More immediately, reflecting New Zealand’s long tradition of nimble, creative and visionary trade policy approaches, Minister of Trade and Economic Growth David Parker, along with his Singaporean and Chilean counterparts over the past weekend announced the launch of three-way negotiations on a new “Digital Economy Partnership Agreement”.    The DEPA process will seek to deepen and strengthen cooperation in digital areas, establish new trade rules and identify best practices for the digital age.   The outcome could eventually serve as a pathfinder to broader regional or global rules.

The new global economic reality is digital.   We need to move beyond being merely a cork on the ocean, and instead try to shape the optimal trade environment for Kiwi businesses.  Leveraging the full benefits of the digital age is fundamental to our sustained prosperity.  These two new negotiations are accordingly to be warmly welcomed. 

NZIBF Associate Director Stephanie Honey shares on digital trade.

This post was prepared by NZIBF Associate Director Stephanie Honey.

REGISTER WITH TRADE WORKS

Register to stay up to date with latest news, as well as saving and discussing articles you’re interested in.

 

Remove

 

Latest News

NZIBF 2022 Chair Report

ANNUAL GENERAL MEETING 2022 CHAIR’S REPORT I am pleased to present my second report on the activities and achievements of the NZ International Business Forum (NZIBF) for 2022-23, our fifteenth year of operations.  At the outset I would like to thank Members for...

NZ BUSINESS LEADERS AT APEC 2022

New Zealand business will be represented at the APEC Leaders’ Week in Bangkok, commencing 13 November, by members of the APEC Business Advisory Council (ABAC). New Zealand’s three members – Rachel Taulelei, Malcolm Johns and Anna Curzon – supported by Stephen Jacobi...

Submission to MFAT for CPTPP Review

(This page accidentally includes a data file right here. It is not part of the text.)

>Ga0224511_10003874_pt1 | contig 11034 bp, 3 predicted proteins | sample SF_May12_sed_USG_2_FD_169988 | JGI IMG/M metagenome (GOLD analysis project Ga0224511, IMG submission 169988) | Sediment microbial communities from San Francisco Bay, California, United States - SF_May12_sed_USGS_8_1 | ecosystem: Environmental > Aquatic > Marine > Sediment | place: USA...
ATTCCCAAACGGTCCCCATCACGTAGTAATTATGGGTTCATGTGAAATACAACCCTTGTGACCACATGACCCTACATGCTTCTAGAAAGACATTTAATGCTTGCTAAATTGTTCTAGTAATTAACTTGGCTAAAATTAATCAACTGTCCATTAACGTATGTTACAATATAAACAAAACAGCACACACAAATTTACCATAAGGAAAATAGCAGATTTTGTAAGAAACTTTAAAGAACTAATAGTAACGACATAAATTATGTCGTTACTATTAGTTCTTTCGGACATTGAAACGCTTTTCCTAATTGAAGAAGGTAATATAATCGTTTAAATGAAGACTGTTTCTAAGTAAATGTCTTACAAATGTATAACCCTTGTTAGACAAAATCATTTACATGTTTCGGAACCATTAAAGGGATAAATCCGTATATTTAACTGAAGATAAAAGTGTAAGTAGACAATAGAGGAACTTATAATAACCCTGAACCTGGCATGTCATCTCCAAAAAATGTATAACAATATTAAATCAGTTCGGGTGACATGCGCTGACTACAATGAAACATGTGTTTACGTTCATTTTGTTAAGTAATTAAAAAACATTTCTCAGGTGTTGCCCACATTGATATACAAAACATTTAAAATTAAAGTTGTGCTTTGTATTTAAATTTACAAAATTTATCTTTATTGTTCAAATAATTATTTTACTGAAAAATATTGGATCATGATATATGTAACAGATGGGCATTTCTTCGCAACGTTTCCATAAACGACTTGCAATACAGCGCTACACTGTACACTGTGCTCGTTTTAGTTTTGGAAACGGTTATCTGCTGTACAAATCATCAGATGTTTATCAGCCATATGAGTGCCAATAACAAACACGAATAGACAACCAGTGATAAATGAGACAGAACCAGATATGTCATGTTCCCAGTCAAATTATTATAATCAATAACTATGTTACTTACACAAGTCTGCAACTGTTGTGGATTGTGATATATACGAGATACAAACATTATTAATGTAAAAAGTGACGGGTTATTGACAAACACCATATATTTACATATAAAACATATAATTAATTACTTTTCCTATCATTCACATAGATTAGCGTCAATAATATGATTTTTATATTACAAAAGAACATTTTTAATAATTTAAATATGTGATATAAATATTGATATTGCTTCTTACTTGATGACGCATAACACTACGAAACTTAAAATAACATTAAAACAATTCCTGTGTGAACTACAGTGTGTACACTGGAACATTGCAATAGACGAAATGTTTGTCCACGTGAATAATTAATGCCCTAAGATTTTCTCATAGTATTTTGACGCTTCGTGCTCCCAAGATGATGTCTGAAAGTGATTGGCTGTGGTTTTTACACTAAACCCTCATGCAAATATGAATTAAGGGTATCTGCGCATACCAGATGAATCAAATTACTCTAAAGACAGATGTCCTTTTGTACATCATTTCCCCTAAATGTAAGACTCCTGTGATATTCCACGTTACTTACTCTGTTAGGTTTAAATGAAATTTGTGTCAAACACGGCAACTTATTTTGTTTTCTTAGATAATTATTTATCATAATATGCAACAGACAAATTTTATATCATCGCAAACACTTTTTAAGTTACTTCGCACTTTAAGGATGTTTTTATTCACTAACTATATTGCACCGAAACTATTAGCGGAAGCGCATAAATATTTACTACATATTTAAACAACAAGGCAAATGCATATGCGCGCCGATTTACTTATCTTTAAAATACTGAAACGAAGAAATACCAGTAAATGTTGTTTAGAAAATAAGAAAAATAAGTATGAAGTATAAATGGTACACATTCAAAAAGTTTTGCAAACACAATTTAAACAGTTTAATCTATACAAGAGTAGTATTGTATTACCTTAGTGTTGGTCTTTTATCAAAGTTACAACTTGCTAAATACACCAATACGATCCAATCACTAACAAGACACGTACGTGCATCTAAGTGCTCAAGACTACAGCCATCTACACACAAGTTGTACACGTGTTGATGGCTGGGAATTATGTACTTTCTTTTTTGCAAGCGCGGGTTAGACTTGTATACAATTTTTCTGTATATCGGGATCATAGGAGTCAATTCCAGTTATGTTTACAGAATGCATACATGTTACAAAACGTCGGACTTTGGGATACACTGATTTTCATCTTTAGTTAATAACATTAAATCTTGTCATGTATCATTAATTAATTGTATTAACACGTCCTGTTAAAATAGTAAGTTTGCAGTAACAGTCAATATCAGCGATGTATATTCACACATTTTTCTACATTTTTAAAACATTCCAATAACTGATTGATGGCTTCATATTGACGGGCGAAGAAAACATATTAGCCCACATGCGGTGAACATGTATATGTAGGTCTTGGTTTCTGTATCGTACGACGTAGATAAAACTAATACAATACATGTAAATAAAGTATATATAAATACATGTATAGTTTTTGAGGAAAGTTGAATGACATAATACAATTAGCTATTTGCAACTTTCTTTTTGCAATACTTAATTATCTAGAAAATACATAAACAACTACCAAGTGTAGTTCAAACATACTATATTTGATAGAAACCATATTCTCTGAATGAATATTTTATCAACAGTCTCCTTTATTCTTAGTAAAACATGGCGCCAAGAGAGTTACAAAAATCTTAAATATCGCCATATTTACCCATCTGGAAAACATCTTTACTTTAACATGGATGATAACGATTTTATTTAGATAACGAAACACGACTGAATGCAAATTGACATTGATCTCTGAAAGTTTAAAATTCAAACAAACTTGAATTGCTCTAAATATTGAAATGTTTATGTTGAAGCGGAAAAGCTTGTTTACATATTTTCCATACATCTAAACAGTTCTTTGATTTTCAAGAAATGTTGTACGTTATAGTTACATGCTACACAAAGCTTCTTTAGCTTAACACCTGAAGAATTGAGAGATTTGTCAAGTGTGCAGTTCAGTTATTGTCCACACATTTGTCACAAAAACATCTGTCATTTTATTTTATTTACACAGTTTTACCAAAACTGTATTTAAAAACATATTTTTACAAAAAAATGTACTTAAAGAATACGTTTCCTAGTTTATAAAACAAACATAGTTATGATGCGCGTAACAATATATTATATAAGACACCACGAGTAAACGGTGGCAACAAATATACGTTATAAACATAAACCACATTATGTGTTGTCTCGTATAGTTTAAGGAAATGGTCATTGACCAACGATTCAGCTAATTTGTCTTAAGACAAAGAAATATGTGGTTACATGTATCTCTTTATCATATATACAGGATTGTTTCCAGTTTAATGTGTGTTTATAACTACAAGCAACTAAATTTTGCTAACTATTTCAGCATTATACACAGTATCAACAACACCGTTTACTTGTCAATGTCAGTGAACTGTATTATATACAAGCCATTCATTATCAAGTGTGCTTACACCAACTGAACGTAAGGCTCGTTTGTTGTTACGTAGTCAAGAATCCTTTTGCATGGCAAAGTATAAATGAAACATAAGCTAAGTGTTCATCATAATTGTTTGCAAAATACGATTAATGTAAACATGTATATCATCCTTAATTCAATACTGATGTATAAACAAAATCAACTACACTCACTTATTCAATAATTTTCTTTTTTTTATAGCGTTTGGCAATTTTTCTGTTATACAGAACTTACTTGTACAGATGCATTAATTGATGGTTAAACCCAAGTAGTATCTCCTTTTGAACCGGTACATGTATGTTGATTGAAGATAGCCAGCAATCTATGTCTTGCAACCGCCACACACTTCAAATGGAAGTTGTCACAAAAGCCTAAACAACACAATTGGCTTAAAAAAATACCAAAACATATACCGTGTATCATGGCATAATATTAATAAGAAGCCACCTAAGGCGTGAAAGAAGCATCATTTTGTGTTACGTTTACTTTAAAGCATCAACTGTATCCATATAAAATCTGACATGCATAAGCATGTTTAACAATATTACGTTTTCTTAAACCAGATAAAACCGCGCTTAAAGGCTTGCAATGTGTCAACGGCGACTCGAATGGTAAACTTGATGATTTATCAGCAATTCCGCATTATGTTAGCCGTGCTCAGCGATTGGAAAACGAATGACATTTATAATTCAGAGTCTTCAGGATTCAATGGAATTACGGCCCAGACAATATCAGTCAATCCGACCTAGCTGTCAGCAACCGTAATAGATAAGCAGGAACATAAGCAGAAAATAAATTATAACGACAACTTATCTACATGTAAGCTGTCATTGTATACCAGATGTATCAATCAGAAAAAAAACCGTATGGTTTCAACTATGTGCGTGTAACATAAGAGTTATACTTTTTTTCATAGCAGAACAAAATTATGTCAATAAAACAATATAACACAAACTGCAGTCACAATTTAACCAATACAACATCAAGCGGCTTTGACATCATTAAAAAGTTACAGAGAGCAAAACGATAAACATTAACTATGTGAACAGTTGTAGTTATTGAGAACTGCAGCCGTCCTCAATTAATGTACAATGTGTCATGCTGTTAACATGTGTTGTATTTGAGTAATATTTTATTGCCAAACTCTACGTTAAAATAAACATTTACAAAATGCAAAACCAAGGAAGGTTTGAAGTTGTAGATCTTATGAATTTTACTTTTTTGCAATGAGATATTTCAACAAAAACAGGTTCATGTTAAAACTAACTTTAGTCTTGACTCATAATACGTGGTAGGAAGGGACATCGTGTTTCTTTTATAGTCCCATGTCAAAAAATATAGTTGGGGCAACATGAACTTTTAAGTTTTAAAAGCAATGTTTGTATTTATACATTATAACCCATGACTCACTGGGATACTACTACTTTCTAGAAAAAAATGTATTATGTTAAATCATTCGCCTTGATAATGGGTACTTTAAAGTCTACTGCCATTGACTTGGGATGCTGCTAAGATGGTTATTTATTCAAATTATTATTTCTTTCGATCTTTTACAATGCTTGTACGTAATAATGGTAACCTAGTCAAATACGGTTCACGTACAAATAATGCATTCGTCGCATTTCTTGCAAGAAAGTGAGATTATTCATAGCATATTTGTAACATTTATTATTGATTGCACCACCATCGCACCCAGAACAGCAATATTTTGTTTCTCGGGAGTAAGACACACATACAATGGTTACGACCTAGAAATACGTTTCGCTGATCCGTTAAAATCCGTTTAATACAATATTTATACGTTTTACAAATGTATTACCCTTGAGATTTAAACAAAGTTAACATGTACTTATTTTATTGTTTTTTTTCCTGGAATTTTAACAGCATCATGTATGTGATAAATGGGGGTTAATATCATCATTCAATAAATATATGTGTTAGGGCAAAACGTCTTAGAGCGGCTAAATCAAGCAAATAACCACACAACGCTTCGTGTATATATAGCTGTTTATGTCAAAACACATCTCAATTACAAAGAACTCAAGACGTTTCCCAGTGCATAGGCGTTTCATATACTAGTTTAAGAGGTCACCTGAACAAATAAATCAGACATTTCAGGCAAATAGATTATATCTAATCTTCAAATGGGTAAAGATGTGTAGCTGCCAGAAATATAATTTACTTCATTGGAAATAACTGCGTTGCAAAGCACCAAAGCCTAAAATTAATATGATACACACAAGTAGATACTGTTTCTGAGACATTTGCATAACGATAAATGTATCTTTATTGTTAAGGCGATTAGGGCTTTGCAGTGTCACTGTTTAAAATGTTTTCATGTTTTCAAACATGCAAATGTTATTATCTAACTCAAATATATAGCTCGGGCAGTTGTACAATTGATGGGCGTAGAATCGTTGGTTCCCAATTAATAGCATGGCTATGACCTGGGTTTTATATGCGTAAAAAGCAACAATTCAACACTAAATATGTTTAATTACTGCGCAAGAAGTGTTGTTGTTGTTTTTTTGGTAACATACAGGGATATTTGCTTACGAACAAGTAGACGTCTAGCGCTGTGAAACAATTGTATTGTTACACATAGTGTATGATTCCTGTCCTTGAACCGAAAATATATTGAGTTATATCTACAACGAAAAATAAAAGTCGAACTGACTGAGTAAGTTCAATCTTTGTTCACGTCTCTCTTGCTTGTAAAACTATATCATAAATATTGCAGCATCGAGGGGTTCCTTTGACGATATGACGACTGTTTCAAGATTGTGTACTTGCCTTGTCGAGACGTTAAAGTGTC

30 September 2022 Phil Mellor Economic Division, Ministry of Foreign Affairs and Trade, Wellington (By email) Dear Phil, Thank you for your email of 1 September, seeking our comments on the three year review of the Comprehensive and Progressive Agreement for Trans...

WHAT’S IN A NAME?

The now widespread use of the term “Indo Pacific” to describe the region to which New Zealand belongs brings a risk of geographical confusion. When did the “Asia Pacific” become the Indo Pacific?   For thirty years or more New Zealand has sought to enhance...

NZ Herald: Turbulence in global trade

Amidst the political topsy turvy of recent weeks came the news that the Government has refreshed its Trade Recovery Strategy.  That’s good news because, for exporters and the global economy as a whole, it’s tough out there. The pandemic is by no means over, there...

Address to World Affairs Forum, 22 August 2022

ADDRESS TO THE WORLD AFFAIRS FORUM AUCKLAND, 22 AUGUST 2022 STEPHEN JACOBI EXECUTIVE DIRECTOR NZ INTERNATIONAL BUSINESS FORUM TURBULENCE IN GLOBAL TRADE Thanks to Greg Thwaite for inviting me to speak to you this evening. It’s good to be back in the habit of meeting...

Trade and Climate Change: State of Play

TRADE AND CLIMATE CHANGE: STATE OF PLAY. A discussion paper prepared for the NZIBF by Adrian Macey, June 2022. Download here. Update: NZ-EU FTA The NZ-EU FTA has been finalised.  Article X.6 of the  trade and sustainable development chapter is on trade and...